Date Presented 03/31/2022
Sedentary behavior is prevalent and related to numerous chronic diseases. The Everyday Meaningful Activities (EMA) intervention is individualized and client centered and aims to increase adherence to active lifestyle behaviors. We showed the preliminary effectiveness of the EMA intervention in forming new active behavior habits and decreasing sedentary time among older adults living in the community. The EMA intervention can potentially be integrated into current OT practice.
Primary Author and Speaker: Young Joo Kim
Additional Authors and Speakers: Melissa Dale, Anne E. Dickerson, Qiang Wu, Lynne Murphy
PURPOSE: This study aimed to determine the effectiveness of the Everyday Meaningful Activities (EMA) Intervention in forming active lifestyle behavior habits and decreasing perceived sedentary time in medically stable older adults living in the community. Sedentary behavior is characterized by too much sitting. It is estimated that 4 out of every 10 Americans never engage in physically active behaviors, and approximately 60% of an adult’s non-sleeping hours are spent in sedentary behaviors (Owen, 2017). As sedentary behavior increases, so do diagnoses of chronic illnesses such as diabetes, hypertension, and cardiovascular disease. Older adults are particularly at risk for sedentary behavior and the related chronic illnesses due to the challenges they face with physical and/or cognitive limitations and unstable medical conditions. Often times older adults feel that their only option for safe physical activity is low-speed walking (Markle et al., 2014), and occupational therapy intervention options that can decrease sedentary behavior in older adults in the community are scarce.
DESIGN: A pretest/posttest, experimental design was used. Twelve medically stable older adults living in the community were recruited. The eligibility criteria included (1) 65 years of age and older, (2) intact cognition, (3) no self-reported physical activity limitations, (4) having a sedentary lifestyle, and (5) no acute illnesses or unstable medical conditions.
METHOD: The EMA Intervention takes the concept from Habit Formation Theory (Lally & Gardener, 2013) and uses the components from the Ecology of Human Performance (Dunn, 2017). It is an individualized, client-centered intervention that aims to increase adherence to active lifestyle behaviors in older adults’ lives. Participants engaged in the EMA Intervention to create new active lifestyle behavior habits by incorporating new active lifestyle behaviors to currently existing daily routines. During six intervention sessions over 6 weeks, participants selected two new active lifestyle behaviors to make them habitual and created action plans for implementation. The first behavior was implemented at the first intervention session, and the second behavior was implemented at the fourth session. The participants were assessed three times over their 8-week study participation. The outcome measures to assess habit formation and sedentary behavior include the Self-Report Habit Index (SRHI), Sedentary Behavior Questionnaire (SBQ), and ActiGraph GT9X Link accelerometer. The SRHI assesses habit strength; the SBQ is a subjective report of amount of time spent performing sedentary behaviors; and the ActiGraph assesses actual time spent in sedentary behaviors. Wilcoxon signed-ranks tests were used for data analyses.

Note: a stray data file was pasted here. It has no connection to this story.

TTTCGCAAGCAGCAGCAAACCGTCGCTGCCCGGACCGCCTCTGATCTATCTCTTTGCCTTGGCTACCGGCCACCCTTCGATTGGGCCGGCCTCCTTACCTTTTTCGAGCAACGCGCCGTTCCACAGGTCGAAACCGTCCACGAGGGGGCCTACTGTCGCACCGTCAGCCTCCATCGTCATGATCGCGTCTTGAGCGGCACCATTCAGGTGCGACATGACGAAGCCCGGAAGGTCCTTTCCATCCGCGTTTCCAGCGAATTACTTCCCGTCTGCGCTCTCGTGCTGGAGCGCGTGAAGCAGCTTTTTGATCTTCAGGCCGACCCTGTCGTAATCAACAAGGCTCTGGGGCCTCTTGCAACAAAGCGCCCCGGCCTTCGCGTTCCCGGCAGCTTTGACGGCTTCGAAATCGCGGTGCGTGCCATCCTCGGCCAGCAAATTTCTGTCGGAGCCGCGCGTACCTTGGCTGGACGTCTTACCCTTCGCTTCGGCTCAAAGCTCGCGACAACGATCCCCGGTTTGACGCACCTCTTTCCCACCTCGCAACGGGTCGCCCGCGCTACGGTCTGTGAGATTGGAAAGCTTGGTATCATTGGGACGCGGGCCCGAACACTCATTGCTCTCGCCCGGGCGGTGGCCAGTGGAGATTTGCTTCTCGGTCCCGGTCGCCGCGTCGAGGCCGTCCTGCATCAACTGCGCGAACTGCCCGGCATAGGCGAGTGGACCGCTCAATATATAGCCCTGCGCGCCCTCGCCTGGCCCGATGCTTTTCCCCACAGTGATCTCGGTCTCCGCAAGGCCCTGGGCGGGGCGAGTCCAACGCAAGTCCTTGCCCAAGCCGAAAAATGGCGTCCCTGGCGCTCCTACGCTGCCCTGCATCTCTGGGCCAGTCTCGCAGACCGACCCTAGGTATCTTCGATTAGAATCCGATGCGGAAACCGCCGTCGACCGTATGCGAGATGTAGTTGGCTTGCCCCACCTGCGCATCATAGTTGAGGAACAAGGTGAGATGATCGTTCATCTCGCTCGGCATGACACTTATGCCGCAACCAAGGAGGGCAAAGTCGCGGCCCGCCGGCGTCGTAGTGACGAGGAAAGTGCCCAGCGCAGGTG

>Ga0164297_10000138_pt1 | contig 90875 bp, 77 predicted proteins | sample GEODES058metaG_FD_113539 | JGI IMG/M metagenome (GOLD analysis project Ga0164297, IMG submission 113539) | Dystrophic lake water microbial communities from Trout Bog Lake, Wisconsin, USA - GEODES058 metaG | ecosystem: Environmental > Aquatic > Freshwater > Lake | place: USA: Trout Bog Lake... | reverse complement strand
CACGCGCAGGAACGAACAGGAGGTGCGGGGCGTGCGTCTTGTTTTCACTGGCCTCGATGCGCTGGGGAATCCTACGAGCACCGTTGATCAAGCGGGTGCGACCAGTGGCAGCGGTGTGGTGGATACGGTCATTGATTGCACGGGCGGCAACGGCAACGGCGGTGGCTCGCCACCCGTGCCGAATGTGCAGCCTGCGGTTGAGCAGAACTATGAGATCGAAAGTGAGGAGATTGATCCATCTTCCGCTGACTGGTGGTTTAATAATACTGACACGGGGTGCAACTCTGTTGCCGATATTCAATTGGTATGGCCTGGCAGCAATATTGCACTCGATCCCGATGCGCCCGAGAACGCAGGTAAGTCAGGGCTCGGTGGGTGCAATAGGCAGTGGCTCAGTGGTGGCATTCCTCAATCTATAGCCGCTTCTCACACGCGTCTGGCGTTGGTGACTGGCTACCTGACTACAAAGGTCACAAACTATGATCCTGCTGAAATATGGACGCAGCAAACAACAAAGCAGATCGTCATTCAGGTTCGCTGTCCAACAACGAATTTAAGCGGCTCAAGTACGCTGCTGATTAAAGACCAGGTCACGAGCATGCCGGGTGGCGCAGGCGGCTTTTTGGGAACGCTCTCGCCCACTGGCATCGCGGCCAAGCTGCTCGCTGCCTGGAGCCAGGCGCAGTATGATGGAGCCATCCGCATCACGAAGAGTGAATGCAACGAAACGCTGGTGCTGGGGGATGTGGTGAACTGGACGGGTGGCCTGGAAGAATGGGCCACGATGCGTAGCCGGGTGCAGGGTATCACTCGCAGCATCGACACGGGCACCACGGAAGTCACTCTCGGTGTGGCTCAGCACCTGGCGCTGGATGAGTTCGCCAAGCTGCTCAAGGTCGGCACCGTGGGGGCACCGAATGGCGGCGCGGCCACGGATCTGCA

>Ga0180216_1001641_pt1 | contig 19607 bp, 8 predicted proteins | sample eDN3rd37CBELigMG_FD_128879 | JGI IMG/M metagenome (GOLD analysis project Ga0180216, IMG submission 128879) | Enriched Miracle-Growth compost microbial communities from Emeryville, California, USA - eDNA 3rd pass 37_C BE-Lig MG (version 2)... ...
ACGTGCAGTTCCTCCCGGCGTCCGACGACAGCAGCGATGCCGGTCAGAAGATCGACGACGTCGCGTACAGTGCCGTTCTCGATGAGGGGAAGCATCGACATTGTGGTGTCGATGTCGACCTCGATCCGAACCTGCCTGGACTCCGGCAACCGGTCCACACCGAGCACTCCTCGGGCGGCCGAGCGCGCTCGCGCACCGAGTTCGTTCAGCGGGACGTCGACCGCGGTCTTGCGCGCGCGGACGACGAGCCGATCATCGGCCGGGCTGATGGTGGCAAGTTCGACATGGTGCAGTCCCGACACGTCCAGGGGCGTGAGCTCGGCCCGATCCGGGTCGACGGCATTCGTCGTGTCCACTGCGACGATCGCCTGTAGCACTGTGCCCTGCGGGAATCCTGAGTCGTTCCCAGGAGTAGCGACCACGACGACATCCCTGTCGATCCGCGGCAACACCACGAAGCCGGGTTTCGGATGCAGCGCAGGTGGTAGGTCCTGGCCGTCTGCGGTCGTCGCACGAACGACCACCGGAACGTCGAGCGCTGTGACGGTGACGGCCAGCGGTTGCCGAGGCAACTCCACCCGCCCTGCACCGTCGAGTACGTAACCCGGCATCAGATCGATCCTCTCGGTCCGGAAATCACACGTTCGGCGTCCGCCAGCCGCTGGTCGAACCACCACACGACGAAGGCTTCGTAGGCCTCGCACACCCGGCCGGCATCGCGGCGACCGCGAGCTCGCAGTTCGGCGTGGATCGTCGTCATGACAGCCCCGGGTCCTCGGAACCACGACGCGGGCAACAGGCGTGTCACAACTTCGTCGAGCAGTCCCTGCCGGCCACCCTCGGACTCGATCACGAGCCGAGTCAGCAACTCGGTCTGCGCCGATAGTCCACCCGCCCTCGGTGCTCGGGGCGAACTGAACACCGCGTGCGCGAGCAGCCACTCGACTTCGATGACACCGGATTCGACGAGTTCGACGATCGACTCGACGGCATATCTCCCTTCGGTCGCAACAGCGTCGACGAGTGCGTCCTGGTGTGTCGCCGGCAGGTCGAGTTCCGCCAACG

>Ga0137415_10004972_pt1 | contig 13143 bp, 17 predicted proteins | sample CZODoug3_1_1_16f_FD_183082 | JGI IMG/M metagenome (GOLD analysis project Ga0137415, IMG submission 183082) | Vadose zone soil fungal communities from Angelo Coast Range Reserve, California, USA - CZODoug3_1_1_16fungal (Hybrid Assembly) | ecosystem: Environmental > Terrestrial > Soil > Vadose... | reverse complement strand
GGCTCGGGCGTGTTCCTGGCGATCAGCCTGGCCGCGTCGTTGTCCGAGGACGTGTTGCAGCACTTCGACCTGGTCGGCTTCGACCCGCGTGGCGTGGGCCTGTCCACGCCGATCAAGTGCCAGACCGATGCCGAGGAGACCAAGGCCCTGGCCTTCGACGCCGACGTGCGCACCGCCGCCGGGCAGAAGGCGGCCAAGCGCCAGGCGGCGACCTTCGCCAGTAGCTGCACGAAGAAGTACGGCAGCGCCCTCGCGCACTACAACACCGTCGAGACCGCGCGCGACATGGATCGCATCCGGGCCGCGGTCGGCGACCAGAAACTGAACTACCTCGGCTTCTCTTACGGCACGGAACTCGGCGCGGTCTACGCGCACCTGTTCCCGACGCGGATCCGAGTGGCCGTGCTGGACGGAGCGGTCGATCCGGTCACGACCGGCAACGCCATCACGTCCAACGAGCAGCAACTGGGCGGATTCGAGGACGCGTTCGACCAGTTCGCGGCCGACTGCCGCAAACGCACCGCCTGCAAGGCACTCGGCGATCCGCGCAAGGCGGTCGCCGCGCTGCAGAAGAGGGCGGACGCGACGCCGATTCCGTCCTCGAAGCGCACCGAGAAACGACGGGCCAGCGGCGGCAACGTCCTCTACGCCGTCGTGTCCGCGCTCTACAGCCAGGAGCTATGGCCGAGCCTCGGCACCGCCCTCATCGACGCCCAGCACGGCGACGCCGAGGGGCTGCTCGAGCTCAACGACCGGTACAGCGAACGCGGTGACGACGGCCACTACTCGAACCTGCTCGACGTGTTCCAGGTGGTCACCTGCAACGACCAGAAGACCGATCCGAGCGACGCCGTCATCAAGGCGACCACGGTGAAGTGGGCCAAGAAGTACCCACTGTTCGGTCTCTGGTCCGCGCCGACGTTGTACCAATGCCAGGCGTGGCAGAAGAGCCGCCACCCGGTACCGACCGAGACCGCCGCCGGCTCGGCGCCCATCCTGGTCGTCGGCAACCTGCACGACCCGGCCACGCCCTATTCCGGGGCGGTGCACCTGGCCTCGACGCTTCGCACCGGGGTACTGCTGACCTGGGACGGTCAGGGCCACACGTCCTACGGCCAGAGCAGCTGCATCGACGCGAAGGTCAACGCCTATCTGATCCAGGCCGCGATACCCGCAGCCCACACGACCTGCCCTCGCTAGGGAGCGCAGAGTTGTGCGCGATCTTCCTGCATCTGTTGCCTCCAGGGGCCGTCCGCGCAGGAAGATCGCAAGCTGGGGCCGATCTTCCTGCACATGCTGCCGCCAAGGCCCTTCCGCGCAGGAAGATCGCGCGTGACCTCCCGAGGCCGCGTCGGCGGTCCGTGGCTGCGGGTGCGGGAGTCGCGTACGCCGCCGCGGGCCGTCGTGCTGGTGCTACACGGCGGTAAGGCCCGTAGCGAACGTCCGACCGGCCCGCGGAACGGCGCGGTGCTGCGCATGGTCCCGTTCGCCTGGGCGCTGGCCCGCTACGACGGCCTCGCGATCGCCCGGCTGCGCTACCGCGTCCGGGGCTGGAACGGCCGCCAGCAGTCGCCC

RESULTS: The first active lifestyle behavior habit strength significantly increased from time 1 to time 2 (z = -2.703, p = .007) but not from time 2 to time 3 (z = -1.532, p = .126). The second active lifestyle behavior habit strength did not significantly differ from time 2 to time 3 (z = -1.735, p = .083). In addition, there was a significant decrease in perceived sedentary time at time 3 compared to time 1 (z = -2.401, p = .016).
CONCLUSION: Our study showed the preliminary effectiveness of the EMA intervention in forming new active lifestyle behavior habits and decreasing perceived sedentary time in medically stable older adults living in the community. The EMA Intervention can be used in preventive care as well as existing occupational therapy practice settings in order to prevent negative health outcomes associated with sedentary behaviors. It reinforces the need for client-centered, occupation-based approaches to creating lasting habit formation for health benefits.
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Markle, G. L., Attell, B. K., & Treiber, L. A. (2014). Dual, yet dueling illnesses: Multiple chronic illness experience at midlife. Qualitative Health Research, 25(9), 1271-1282. https://doi.org/10.1177/1049732314559948
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